Fostering independence in kids is about teaching them how to make good decisions, and how to do things for themselves. It’s important for you to instill these skills without hovering over them all the time or doing it all for them – i.e. being a “helicopter parent”.
Here are some tips for instilling independence in your children without being a helicopter parent:
1. Provide abundant opportunities to practice making decisions and choices
Big choices and little choices, they all add up to decision-making practice. Let your child start flexing his or her decision-making and independence muscles by giving them a choice between two options that have your approval. Do they want eggs or oatmeal for breakfast? Do they want to go to the museum or the park? Help show them how to weigh options and evaluate the logistics involved in their ideas, and determine whether they still want to do it. Let them choose and then do what they decide on to show they made a good choice.
2. Never do for your child something he can do for himself
Putting his own socks and shoes on may take longer, but build in the extra time so he can do these things himself anyway. Otherwise he will remain overly-dependent on you far longer than he needs or ought to, which isn’t healthy for him or you.
3. Assign age-appropriate tasks
Along those lines, teach your little one to help with his own care for himself and his belongings. Even toddlers are perfectly capable of being taught to clean up after themselves and put their toys away, bring their dirty dishes to the sink, put their dirty clothes in the laundry basket, sort laundry, etc.
4. Have routines
If you establish predictable routines, then kids will know what needs to be done every day and night, and can learn to do it on their own. For example, at bedtime, they’ll know they always need to get in their pajamas, lay out their clothes for the next day, and brush their teeth. It makes them responsible for their part in the routine, and eases the workload on the parent while minimizing chaos in the morning and evenings.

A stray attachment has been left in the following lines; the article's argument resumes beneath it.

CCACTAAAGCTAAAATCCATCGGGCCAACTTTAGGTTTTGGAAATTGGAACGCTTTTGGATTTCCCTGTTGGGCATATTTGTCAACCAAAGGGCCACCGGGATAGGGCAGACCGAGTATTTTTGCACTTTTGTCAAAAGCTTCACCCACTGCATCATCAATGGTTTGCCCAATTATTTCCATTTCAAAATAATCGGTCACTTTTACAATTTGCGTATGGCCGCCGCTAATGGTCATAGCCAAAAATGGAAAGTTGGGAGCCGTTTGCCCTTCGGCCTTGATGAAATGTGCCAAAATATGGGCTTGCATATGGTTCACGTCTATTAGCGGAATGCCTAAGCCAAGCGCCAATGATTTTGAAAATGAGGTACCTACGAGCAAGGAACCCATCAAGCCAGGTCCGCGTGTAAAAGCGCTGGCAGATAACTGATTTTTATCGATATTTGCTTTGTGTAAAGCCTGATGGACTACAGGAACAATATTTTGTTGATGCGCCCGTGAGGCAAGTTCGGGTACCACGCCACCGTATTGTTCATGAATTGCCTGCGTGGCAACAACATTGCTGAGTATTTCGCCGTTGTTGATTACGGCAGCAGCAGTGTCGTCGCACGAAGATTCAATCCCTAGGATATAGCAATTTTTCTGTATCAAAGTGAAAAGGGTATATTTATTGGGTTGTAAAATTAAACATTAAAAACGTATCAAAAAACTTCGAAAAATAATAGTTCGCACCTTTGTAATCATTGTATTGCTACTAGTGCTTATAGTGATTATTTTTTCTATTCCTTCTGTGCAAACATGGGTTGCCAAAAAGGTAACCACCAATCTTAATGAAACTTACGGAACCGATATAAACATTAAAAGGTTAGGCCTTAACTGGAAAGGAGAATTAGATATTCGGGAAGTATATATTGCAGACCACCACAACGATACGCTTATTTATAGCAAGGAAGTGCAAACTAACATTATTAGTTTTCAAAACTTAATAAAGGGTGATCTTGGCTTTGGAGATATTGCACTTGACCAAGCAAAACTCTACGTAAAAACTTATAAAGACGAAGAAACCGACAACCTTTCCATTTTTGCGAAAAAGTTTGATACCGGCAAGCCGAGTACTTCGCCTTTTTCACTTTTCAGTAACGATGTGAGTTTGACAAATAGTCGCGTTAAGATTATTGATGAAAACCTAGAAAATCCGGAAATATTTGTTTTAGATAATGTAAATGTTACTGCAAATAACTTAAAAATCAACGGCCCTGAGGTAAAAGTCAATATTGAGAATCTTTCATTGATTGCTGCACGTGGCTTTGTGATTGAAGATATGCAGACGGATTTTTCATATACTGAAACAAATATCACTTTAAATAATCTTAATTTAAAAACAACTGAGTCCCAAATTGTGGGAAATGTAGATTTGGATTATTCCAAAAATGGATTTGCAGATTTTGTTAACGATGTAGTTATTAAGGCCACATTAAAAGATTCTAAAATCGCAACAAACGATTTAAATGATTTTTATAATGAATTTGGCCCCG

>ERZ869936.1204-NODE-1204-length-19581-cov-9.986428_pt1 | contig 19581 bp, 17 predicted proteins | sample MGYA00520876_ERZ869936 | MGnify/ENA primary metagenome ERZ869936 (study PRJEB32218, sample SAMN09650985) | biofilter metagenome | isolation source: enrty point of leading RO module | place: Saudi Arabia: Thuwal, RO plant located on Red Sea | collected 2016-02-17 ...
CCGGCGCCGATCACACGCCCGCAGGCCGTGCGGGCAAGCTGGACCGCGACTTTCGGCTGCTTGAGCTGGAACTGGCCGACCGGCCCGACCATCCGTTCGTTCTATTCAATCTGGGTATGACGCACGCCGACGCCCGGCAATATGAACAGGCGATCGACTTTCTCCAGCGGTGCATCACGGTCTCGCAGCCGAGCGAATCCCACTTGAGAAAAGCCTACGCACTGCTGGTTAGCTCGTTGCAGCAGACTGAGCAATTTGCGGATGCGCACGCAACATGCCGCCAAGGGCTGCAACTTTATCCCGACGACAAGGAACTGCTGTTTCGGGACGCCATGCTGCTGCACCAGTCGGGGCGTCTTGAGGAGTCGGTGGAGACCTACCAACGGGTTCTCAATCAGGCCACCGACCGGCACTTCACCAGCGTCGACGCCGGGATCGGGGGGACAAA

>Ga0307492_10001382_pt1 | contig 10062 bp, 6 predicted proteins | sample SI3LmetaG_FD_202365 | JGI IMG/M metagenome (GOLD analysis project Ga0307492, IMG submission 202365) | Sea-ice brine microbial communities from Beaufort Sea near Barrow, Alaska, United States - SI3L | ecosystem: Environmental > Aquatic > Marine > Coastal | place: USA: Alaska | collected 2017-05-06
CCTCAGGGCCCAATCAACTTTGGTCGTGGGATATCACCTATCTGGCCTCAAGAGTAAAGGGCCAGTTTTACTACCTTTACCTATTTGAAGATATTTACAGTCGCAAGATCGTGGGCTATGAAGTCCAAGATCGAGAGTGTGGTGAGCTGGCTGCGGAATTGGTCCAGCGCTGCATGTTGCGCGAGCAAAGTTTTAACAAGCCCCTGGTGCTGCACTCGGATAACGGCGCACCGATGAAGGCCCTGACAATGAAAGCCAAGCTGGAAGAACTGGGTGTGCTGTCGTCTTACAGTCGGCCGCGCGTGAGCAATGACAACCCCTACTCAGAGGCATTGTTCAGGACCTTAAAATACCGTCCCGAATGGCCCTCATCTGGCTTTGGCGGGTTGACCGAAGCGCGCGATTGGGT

5. Don’t swoop in and “fix” everything – let them make mistakes
If your child wants to learn how to do something new, show him how to do it, then set it up and let him try. If it’s imperfect, let it be (so what if there are lumps in the bed? She did it herself! You can teach her how to smooth it out even better tomorrow), or encourage them to do it again. If you’re always there fixing everything the minute it’s imperfect, your child won’t ever get a chance to learn how to do it on his own, and may get discouraged from even trying again. If you see they are getting frustrated or their task is taking longer than it needs to, don’t just take over. Ask if they want your help or help coach them through doing it on their own.
6. Don’t save them from all heartache, discomfort and embarrassment
Kids need to learn the various aspects of life, cause and effect, and what role they can play in each. These things are a part of life; help your kids learn to cope with difficult things or setbacks healthily from the start, rather than trying to save or prevent them from ever encountering them. Having these skills will take them much farther than being packed in an insulated Mom- or Dad-bubble of protection.
It might be hard at first to let your kids deal with some of these things on their own. But remember, independent, self-reliant and encouraged kids are much happier in the short- and long-term than their counterparts who don’t get a chance to develop their independence and resilience for themselves. Help them grow independently from the inside out!